Our cherished autonomy puts every church in a position where denominational leaders, theologians, and entities are unable to dispense rulings that settle these matters. The ordination, licensing, and commissioning of individuals has not a syllable in the Baptist Faith and Message, which wouldn't interfere with churches' actions on these even if it did. A church may ordain, license, and/or commission anyone for any purpose in any manner they choose. What's this mean to the IRS? Nothing. The IRS will look at the five questions above. 

But this is the question that arises out of our peculiar circumstances: Would a woman church staff member qualify for a housing allowance?

If ordained and functioning like her male counterparts, almost certainly, yes. 
If unordained and not functioning like male staff members, almost certainly, no.
If unordained but licensed or commissioned (or even unlicensed or commissioned), maybe. Depends.

I see a lot of things today that I didn't see thirty or forty years ago. I see the ordinance of baptism being handed over to non-senior pastor church staff, no big deal there. But lately I see and hear of parents, grandparents, and even friends of the baptizee doing the actual dunking. Female staff members sometimes baptize candidates. Female staff members, sometimes administer the Lord's Supper, though not, perhaps, to the entire church assembled, rather to a smaller sub-group of members. Female staff certainly manage church matters and conduct worship, including the, uh, talking part though most commonly to sub-groups within the congregation.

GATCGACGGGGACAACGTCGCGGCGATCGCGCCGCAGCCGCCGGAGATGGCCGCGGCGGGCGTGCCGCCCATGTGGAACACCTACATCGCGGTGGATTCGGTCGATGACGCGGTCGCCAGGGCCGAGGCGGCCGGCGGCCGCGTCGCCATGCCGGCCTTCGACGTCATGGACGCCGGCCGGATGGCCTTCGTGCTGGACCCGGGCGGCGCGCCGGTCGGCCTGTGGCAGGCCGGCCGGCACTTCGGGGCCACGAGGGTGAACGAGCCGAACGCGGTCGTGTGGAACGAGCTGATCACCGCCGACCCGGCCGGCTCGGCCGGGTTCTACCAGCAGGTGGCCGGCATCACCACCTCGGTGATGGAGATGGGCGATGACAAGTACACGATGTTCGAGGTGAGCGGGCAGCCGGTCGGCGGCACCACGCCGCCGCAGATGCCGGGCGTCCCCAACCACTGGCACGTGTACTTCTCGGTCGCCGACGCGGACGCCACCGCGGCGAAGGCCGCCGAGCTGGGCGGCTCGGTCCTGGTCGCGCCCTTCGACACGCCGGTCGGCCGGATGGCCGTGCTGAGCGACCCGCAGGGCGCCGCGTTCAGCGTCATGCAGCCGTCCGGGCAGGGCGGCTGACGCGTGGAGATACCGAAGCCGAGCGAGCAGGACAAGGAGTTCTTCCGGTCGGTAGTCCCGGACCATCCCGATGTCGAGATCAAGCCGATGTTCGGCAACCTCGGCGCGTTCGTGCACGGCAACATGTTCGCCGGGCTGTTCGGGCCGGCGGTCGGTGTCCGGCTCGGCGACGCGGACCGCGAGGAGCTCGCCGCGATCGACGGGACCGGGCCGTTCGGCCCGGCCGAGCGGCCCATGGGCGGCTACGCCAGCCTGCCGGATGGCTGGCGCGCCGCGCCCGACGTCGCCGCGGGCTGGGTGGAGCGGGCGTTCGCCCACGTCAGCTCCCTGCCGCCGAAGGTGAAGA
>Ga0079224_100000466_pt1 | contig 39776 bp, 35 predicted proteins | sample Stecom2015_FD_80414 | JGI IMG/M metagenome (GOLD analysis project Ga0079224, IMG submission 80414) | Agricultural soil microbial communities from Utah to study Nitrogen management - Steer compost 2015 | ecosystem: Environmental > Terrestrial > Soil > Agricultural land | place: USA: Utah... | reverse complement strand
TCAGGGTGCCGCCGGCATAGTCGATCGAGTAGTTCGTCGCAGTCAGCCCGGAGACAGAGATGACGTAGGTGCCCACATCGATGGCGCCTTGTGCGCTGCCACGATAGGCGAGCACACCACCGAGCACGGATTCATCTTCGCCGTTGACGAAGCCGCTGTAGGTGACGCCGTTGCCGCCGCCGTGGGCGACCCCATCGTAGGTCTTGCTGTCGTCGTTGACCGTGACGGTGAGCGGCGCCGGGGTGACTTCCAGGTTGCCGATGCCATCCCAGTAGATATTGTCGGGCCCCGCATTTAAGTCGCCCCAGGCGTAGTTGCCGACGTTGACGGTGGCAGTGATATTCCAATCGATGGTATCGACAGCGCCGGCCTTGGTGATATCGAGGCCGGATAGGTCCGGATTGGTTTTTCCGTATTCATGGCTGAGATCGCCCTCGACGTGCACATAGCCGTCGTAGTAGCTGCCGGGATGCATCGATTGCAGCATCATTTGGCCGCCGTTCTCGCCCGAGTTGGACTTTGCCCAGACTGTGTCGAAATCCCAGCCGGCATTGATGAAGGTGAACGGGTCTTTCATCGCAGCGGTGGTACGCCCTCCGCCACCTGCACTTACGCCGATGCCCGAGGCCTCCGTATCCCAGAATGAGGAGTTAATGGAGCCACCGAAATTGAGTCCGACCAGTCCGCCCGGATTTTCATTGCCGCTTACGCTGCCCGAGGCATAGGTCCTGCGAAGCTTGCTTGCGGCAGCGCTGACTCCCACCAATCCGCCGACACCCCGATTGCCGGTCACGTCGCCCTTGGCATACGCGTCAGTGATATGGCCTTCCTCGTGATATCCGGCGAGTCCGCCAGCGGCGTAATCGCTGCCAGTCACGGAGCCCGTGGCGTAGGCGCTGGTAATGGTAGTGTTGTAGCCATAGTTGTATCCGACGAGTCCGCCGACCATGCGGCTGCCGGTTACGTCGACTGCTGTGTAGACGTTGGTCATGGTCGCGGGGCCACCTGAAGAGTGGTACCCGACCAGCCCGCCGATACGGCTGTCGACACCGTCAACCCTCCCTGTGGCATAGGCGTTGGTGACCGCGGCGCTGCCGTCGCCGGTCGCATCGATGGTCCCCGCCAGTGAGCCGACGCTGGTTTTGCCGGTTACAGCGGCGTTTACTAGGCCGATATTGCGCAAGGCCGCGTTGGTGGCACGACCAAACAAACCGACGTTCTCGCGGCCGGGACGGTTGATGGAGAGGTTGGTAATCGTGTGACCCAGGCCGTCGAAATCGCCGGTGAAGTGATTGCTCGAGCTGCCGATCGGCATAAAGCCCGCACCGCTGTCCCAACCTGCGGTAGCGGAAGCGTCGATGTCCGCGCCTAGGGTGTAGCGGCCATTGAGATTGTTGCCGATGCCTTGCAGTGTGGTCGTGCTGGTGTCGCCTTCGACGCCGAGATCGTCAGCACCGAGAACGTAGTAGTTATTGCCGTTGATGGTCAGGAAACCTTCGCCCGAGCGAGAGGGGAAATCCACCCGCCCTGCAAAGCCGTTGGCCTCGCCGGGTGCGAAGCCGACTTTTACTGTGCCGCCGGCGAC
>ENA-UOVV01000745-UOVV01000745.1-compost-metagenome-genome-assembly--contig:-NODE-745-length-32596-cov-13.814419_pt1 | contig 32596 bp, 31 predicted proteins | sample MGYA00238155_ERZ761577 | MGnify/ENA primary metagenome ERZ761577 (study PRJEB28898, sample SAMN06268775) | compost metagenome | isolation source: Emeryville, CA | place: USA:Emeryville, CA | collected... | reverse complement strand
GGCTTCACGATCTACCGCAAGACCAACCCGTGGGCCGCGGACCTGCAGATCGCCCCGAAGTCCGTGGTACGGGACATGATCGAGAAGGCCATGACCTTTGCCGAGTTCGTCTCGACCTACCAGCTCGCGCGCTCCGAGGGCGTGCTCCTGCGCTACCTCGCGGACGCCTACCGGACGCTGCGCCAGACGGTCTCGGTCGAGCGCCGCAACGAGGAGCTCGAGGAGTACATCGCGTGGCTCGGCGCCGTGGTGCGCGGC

What is to prevent a conservative, loyal, cooperative Southern Baptist church which has the view that from licensing or commissioning a woman staff member and that staffer being paid in an equivalent manner to her male counterparts? Nothing, of course, although my guess is that the majority of Southern Baptists would consider ordination to be the break point in this. No ordination - no housing allowance. No ordination - you really aren't considered a spiritual leader by the church. But that is up to the church, not the denomination. So, about that female staff member...

She is licensed, or perhaps commissioned in whatever formal manner the congregation chooses.

She administers the ordinances. Seems to me that one baptism, or one service (could be a women's gathering) of the Lord's Supper would demontrate this.

She conducts religious worship. Might be any or all of the congregation in most any fashion.

She has management responsibilities. 

She is considered to be a religious leader by the congregation.

She meets the IRS tests. She should be able to arrange her compensation to include the housing allowance if she so chooses. 

But, seems a number of SBC congregations, I read, are way ahead of me on the matter and have taken steps to qualify and give their female staff the housing allowance. If they are doing the same work (music, student ministry, discipleship, missions, preschool, etc.) that their male counterparts do, it is shameful if such is denied to them. The minister's housing allowance is a tax break, not a doctrinal standard.

Notably, no SBC entity - not Guidestone, not my state convention, seems to address this directly.

Perhaps they should.

Monday, June 20, 2016

Great Commission Giving: The metric that can't get any respect in the SBC